At Sakurajima, explosive activity continues with many episodes. A random translation of the Japanese does not follow these ... some images of the JMA webcam give us an idea.
Two episodes, however, have to be noted: on 17 September at 17:27, which was accompanied by a plume of ash 1,000 meters above the Minamidake and caused fires.
On 18 September at 18:27 local time, the explosion was accompanied by a plume of ash 2,000 meters above the crater, dispersed to the south.
Sources: JMA, My Kagoshima / Twitter and VAAC Tokyo
Sakurajima - ash plume on 18.09.2019 at 10:48 local time - video Volcano YTG
In Kamchatka, Sheveluch continues its explosive-extrusive eruption; the dome continues to grow, marked by incandescence and pyroclastic flows of collapse. A plume of vapor and gas, containing some ashes, continues to be emitted.
Sources: KVERT & Sentinel / Copernicus
Good news about monitoring volcanoes:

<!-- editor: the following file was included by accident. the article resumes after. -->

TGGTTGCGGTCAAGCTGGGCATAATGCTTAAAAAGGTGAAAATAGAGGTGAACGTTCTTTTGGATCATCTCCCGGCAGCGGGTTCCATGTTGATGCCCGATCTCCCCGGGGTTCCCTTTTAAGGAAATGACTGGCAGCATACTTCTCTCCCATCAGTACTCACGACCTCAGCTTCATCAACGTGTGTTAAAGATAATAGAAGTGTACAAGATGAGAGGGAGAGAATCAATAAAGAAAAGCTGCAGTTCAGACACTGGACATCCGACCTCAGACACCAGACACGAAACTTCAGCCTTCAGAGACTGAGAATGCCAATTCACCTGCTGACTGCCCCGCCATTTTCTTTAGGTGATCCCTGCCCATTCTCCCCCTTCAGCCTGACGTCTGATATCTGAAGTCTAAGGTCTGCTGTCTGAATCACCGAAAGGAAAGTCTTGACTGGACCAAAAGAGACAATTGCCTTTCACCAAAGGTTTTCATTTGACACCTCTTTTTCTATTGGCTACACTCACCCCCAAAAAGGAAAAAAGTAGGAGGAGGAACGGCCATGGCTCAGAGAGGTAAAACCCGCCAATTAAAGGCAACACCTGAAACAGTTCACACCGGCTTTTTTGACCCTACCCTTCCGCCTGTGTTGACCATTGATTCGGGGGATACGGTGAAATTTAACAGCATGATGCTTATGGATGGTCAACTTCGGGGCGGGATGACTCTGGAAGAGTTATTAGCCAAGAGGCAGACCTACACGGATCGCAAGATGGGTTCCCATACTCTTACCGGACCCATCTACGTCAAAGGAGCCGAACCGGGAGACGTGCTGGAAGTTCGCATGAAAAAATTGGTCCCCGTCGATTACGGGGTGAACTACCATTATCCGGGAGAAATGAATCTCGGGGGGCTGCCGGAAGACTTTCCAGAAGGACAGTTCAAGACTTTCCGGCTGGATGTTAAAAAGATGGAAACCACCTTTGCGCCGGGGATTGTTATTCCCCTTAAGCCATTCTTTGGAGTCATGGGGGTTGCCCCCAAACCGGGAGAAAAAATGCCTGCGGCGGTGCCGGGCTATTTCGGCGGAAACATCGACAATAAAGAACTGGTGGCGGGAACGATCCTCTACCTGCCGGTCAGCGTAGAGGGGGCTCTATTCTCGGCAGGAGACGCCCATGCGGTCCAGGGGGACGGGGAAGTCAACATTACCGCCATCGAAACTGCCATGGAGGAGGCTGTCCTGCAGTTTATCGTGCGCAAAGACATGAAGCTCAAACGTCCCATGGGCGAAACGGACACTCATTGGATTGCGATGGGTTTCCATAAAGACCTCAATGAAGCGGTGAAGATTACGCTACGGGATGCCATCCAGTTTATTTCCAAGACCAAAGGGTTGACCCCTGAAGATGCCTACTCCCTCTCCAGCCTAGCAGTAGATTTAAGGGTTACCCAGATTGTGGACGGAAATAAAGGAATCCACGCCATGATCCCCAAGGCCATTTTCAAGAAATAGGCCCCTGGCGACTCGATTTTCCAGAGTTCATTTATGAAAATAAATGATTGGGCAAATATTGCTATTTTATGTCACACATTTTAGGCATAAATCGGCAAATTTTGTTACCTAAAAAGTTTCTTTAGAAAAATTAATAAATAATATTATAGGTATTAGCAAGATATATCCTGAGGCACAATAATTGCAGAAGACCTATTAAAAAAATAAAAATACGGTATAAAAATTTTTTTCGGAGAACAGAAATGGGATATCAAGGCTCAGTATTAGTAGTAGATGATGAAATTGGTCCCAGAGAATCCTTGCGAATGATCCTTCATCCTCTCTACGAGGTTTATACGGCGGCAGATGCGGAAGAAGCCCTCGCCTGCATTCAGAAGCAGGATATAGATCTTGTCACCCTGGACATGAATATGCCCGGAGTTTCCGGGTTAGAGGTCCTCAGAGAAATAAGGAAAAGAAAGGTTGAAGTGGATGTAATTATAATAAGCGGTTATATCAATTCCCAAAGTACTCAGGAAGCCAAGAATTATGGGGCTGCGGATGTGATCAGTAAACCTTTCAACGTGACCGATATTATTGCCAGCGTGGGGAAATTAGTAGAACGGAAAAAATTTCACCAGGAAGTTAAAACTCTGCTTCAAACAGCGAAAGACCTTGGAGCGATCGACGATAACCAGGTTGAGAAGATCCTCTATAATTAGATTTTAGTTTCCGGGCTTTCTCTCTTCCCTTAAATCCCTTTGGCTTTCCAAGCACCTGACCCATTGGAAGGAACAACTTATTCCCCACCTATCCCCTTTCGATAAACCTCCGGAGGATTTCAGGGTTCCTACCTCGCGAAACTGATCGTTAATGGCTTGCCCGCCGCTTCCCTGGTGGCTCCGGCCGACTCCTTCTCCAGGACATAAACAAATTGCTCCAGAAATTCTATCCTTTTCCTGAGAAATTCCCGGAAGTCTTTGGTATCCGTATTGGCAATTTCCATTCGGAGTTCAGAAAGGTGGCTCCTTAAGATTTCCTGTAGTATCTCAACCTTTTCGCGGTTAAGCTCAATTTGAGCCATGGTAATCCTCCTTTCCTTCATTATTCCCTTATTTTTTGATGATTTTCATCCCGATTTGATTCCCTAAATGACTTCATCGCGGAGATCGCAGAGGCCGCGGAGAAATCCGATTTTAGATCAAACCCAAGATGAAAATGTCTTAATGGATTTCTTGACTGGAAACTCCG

On 16 September, Charles Balagizi / GVO announced the installation of a MultiGas portable station on the edge of the Nyiragongo crater, thanks to the collaboration of the USGS Volcanoes.
It should contribute to prevention ... a million and a half people are likely to be threatened by an eruption.
The Alaska Volcanoes Observatory (AVO) announces major upgrades to volcano monitoring equipment during the 2019 summer season.
Improvements were made to the following 13 volcanoes: Akutan, Augustine, Dutton, Gareloi, Tall Sitkin, Iliamna, Kanaga, Katmai, Korovin, Makushin, Okmok, Tanaga and Westdahl.
The new ground instrumentation, which includes seismometers, infrasound sensors and web cameras, greatly enhances AVO's ability to detect disorders, predict eruptive activity, and alert volcano hazards in a timely manner.